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Previous story Biden brings no relief to tensions between US and China Next story

STORY BY MATTHEW LEE

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Published on March 3, 2021 10:21 PM

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In this Feb. 27, 2021, photo, President Joe Biden speaks on the economy in the Roosevelt Room of the White House in Washington. Biden took office promising to move quickly to restore and repair America’s relations with the rest of the world. Yet one major nation has yet to see any U.S. effort to improve ties, and that's China. (AP Photo/Pablo Martinez Monsivais)
WASHINGTON (AP) — President Joe Biden took office promising to move quickly to restore and repair America's relations with the rest of the world, but one major nation has yet to see any U.S. effort to improve ties: China.

From Iran to Russia, Europe to Latin America, Biden has sought to cool tensions that rose during President Donald Trump's four years in office. Yet, there have been no overtures to China.

Although the Biden administration has halted the ferocious rhetorical attacks and near daily announcements of new sanctions on China that had become commonplace under Trump, it has yet to back down on any of Trump's actions against Beijing. This persistent state of low-intensity hostility has profound implications. China and the United States are the world's two largest economies and the two largest emitters of greenhouse gases. Their power struggle complicates global efforts to deal with climate change and recover from the devastating impact of the coronavirus pandemic.

Biden's tough stance has its roots in the competition for global power, but it's also a result of the 2020 presidential election campaign in which Trump and his allies repeatedly sought to portray him as soft on China, particularly during the pandemic that originated there. There's also little appetite from lawmakers in either party to ease pressure on China.

Thus in their first month in office, Biden and Secretary of State Antony Blinken have reaffirmed many of the Trump administration's most significant steps targeting China, including a determination that its crackdown on Uyghur Muslims and other minorities in western Xinjiang region constitutes a "genocide" and a flat-out rejection of nearly all of China's maritime claims in the South China Sea.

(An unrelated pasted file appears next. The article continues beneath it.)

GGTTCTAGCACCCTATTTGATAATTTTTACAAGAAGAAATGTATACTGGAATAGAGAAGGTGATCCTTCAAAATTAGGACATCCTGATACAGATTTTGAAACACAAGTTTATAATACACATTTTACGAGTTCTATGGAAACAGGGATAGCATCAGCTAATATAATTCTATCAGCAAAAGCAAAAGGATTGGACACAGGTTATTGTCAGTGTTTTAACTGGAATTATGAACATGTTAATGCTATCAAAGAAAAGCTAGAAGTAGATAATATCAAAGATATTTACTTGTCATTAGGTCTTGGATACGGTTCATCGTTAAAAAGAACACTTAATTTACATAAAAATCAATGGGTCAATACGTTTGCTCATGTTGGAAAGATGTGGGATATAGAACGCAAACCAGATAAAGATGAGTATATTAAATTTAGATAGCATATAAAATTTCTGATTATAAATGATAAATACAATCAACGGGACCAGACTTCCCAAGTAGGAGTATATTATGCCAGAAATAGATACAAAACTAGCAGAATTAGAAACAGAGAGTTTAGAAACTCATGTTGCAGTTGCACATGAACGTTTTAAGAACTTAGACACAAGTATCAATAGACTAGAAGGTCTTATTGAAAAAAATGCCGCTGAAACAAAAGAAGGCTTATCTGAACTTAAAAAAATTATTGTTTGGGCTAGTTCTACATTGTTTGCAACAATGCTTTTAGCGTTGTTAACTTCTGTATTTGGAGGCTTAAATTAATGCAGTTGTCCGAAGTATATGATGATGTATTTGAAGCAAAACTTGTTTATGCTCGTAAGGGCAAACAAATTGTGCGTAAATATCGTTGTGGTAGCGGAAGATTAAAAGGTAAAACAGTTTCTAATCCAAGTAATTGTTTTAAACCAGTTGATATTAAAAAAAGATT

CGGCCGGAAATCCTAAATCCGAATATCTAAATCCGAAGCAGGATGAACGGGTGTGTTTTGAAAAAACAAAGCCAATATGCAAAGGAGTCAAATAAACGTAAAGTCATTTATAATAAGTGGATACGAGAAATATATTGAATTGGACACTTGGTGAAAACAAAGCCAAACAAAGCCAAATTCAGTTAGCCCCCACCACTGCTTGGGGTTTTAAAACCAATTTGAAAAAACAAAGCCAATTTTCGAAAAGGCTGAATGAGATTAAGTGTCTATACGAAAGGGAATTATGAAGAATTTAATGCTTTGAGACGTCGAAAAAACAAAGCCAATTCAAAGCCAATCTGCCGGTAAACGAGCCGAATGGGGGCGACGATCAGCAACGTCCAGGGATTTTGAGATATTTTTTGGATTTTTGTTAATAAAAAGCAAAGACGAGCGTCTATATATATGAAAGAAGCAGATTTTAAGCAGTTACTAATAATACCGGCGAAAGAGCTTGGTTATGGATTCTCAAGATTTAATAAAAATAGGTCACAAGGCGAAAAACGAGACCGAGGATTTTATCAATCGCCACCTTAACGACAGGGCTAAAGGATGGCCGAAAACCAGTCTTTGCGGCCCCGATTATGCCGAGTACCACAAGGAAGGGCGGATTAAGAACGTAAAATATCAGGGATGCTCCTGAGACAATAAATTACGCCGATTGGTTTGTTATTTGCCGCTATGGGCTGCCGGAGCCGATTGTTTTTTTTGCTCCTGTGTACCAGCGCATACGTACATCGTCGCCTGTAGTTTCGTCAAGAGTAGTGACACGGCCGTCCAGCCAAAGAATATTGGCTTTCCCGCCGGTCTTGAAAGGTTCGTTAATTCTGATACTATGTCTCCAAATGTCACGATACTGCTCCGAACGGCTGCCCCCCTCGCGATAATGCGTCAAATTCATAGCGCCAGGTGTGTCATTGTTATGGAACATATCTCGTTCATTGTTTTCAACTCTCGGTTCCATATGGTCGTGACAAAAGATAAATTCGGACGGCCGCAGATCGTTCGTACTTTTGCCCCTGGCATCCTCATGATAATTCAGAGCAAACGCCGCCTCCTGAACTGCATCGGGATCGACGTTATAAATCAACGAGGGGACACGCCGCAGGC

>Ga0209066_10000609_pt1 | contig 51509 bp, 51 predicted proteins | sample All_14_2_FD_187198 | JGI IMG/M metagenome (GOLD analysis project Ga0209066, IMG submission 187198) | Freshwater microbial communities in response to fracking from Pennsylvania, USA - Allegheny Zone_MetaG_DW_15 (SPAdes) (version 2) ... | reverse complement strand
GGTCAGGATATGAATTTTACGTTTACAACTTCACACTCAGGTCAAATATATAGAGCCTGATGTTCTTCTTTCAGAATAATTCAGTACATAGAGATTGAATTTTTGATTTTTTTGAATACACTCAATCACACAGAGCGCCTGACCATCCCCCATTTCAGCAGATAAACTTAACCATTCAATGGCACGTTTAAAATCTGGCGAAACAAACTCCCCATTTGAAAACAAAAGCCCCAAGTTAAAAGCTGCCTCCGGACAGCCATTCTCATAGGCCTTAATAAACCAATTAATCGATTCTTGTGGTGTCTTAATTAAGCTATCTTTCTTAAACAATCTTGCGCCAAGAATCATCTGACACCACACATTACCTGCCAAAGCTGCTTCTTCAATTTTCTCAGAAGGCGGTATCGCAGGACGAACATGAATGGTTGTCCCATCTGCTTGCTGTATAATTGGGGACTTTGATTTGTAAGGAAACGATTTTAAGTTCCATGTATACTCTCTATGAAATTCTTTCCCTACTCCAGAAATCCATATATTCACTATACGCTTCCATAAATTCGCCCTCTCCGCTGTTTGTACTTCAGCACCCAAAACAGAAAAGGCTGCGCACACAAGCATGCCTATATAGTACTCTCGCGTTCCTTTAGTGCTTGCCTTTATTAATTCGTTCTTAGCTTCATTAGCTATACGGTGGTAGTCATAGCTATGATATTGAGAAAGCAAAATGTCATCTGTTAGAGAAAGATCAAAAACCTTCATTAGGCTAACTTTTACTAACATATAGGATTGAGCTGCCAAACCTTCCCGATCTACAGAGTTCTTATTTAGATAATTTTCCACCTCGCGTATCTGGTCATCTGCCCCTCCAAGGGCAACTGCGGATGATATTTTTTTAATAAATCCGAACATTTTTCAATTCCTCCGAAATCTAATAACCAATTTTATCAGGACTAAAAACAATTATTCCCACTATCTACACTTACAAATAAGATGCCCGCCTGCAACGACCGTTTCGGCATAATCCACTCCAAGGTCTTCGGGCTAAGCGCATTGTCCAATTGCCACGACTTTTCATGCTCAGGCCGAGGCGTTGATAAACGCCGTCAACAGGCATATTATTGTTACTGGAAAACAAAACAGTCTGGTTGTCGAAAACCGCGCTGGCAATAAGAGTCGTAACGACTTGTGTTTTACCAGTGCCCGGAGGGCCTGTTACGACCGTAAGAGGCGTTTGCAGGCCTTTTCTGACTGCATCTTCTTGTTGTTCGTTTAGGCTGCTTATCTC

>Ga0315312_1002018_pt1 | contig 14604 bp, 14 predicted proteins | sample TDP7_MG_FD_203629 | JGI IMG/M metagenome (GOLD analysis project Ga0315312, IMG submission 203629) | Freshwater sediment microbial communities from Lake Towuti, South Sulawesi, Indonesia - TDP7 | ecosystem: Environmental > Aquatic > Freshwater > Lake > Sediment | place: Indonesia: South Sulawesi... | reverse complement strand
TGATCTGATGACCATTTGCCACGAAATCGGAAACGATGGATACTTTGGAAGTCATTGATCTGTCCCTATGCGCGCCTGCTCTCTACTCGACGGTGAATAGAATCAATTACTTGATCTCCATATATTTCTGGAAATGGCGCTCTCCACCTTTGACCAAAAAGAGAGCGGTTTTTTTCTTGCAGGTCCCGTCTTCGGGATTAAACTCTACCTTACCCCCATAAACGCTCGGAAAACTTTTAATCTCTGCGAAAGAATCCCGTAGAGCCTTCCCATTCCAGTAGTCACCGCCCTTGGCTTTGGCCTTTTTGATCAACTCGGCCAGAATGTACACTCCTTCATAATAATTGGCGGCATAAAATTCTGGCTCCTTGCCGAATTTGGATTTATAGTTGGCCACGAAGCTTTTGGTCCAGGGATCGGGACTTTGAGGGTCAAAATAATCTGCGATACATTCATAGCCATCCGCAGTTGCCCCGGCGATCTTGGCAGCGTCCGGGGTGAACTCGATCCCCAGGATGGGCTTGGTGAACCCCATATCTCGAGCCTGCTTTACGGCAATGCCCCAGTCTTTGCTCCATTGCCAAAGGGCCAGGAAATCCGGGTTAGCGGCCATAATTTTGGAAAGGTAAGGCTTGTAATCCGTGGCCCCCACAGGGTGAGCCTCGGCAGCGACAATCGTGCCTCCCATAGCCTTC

Nor has the new administration signaled any let-up in Trump's tariffs, restrictions on Chinese diplomats, journalists and academics in the U.S. or criticism of Chinese policies toward Tibet, Taiwan and Hong Kong. It's also critical of Beijing's attempts to further its increasing global influence through telecommunications technology, social media and educational and cultural exchanges.

Biden's nominee to head the CIA, William Burns, was explicit about his concerns over many of these issues at his confirmation hearing Wednesday. And, the newly confirmed U.S. ambassador to the United Nations, Linda Thomas-Greenfield, made a point of highlighting her unease with the state of affairs and pledged to combat Chinese attempts to exert undue pressure on other countries at the U.N.

The backdrop is clear: The United States is convinced that it and China are engaged in a duel for global dominance. And neither is prepared to back down.

China has sounded at times hopeful that Biden will reverse what foreign ministry spokesman Zhao Lijian said were Trump administration actions that "caused immeasurable damage to the relationship between the two countries."

Those remarks followed a speech in which China's top diplomat, Wang Yi, demanded that Biden's administration lift restrictions on trade and people-to-people contacts and cease what Beijing considers unwarranted interference in the areas of Taiwan, Hong Kong, Xinjiang and Tibet.